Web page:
Southern elephant seals also hold the record for deepest dives for a pinniped and actually, only the sperm whale is known to dive deeper than the elephant seal. The record diving depth is almost 8,000 feet deep, although most dives are less than 2,000 feet in depth. Males dive deeper than females and males may remain submerged for over 1.5 hours. Their dives take them down to their prey which consists of large fish, squid, skates and rays.

At known haul out sights, numbers of Southern elephant seals may be observed lounging on gravel or sandy low lying beaches. While molting (shedding of skin), elephant seals are more susceptible to the cold and thus they do not enter the water during this time. Large patches of skin and fur are shed and the seals almost appear to be diseased when in this condition. Once the new fur and skin is intact, they once again enter the ocean, where they actually spend a majority of their life. On most trips to Patagonia, the observation of a group of Southern elephant seals will certainly be one of the many highlights of a trip. Knowing a little bit of the amazing natural history of these creatures will make one even more greatly admire these giant behemoths of the Southern tip of South America.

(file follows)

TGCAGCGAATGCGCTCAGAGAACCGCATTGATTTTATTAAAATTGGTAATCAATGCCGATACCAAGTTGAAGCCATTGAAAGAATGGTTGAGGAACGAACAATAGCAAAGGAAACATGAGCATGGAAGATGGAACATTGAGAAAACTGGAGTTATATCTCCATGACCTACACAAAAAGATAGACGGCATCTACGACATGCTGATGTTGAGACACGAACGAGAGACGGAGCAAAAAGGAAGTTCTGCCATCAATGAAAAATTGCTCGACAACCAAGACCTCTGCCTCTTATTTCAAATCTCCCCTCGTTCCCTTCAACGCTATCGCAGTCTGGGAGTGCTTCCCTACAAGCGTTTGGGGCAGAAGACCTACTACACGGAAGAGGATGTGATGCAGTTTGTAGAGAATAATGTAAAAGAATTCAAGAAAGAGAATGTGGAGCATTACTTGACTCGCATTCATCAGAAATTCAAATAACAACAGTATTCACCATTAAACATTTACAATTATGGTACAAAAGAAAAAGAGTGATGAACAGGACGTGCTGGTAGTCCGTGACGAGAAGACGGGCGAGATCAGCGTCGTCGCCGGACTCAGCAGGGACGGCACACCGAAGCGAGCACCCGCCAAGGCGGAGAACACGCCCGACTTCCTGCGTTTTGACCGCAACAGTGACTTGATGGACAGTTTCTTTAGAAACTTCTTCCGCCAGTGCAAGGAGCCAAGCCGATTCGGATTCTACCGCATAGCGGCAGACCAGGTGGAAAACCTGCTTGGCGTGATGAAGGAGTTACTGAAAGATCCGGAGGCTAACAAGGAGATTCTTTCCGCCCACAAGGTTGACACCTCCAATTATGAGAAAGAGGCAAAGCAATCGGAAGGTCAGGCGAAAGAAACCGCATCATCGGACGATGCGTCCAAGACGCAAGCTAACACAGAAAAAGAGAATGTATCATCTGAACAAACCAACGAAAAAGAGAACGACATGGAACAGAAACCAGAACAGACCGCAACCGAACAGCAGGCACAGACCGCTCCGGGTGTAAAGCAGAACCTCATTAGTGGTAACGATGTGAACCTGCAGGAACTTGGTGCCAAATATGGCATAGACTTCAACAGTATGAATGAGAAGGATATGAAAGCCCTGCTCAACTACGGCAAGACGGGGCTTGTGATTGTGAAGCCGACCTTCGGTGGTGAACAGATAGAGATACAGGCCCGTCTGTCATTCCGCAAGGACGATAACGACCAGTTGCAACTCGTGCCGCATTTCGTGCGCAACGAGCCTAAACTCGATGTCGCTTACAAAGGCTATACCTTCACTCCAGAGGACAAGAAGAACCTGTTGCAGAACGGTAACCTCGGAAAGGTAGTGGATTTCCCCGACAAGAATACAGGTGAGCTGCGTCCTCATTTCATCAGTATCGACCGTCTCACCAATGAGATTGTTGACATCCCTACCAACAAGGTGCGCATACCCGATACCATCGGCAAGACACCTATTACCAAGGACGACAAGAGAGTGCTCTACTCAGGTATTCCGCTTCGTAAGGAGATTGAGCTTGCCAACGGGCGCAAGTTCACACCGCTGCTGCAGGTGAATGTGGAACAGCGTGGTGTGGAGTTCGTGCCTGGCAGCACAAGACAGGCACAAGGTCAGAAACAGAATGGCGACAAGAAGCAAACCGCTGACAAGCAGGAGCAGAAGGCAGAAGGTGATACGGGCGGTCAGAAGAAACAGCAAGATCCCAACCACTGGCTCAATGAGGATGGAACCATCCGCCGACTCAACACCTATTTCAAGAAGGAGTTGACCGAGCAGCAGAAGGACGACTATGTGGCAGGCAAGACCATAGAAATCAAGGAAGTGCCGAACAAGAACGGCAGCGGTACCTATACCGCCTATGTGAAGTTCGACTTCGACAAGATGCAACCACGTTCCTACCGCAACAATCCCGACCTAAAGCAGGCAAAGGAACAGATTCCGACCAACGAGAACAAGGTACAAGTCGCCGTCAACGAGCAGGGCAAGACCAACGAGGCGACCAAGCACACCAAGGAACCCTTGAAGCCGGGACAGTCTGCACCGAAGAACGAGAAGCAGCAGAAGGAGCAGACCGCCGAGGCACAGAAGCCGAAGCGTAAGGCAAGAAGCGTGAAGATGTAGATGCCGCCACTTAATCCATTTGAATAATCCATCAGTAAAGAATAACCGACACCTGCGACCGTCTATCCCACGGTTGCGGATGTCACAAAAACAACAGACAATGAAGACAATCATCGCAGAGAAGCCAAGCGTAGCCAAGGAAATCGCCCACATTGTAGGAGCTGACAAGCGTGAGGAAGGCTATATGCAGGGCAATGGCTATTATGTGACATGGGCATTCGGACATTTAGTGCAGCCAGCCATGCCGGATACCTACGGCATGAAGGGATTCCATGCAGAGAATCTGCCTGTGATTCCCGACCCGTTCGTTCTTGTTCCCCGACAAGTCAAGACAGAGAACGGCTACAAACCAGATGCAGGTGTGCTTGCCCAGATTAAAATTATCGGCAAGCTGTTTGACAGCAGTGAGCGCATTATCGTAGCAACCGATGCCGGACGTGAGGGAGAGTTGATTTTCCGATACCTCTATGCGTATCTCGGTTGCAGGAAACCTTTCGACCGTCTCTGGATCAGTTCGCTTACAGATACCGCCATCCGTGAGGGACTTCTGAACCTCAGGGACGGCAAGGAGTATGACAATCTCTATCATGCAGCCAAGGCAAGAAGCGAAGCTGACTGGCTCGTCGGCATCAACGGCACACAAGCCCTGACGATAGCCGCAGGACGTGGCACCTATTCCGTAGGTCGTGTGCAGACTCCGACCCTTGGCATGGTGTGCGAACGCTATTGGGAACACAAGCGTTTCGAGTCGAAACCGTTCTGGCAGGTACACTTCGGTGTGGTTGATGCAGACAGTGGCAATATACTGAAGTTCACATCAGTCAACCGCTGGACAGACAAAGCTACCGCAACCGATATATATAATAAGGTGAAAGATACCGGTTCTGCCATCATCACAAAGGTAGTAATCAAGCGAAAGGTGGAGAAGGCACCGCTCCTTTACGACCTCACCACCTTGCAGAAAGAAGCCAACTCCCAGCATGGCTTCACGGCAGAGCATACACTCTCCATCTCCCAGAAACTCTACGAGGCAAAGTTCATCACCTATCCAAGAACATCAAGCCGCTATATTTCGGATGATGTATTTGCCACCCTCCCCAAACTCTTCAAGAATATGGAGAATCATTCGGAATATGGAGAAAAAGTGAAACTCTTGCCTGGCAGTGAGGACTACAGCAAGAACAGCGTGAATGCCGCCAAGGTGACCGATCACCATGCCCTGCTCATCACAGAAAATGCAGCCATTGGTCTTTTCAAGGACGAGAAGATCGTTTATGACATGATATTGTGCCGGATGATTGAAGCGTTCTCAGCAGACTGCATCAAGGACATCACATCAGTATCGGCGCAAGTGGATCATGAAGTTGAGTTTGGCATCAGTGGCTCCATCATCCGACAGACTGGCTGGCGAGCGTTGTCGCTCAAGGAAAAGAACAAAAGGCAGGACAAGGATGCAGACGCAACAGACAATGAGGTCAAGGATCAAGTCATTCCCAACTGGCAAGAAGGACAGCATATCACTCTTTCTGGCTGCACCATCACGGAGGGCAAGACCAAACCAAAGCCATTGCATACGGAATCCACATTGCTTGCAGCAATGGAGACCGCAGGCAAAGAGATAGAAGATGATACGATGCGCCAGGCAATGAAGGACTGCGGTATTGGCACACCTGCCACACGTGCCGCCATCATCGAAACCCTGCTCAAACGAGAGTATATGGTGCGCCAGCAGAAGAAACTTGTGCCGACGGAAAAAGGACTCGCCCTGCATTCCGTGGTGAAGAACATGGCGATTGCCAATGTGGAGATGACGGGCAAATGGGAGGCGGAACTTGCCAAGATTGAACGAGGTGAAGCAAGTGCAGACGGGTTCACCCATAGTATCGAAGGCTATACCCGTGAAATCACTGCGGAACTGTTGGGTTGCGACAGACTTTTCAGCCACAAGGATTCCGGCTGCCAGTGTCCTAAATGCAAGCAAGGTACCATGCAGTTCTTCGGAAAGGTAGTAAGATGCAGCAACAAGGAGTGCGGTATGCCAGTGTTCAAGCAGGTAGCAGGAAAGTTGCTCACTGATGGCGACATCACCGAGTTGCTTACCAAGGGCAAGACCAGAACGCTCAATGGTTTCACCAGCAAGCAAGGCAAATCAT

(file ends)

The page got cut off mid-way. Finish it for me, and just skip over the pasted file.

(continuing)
Naturalist Greg Greer is a favorite among IE travelers, and has gained a reputation for his friendliness and good humor, along with his incomparable knowledge of natural history. Greg's photos and articles have been widely published in books and magazines, including Georgia Outdoor News, Bird Watcher’s Digest, Alabama Outdoor News, Riversedge and Southern Wildlife.

Syndicate content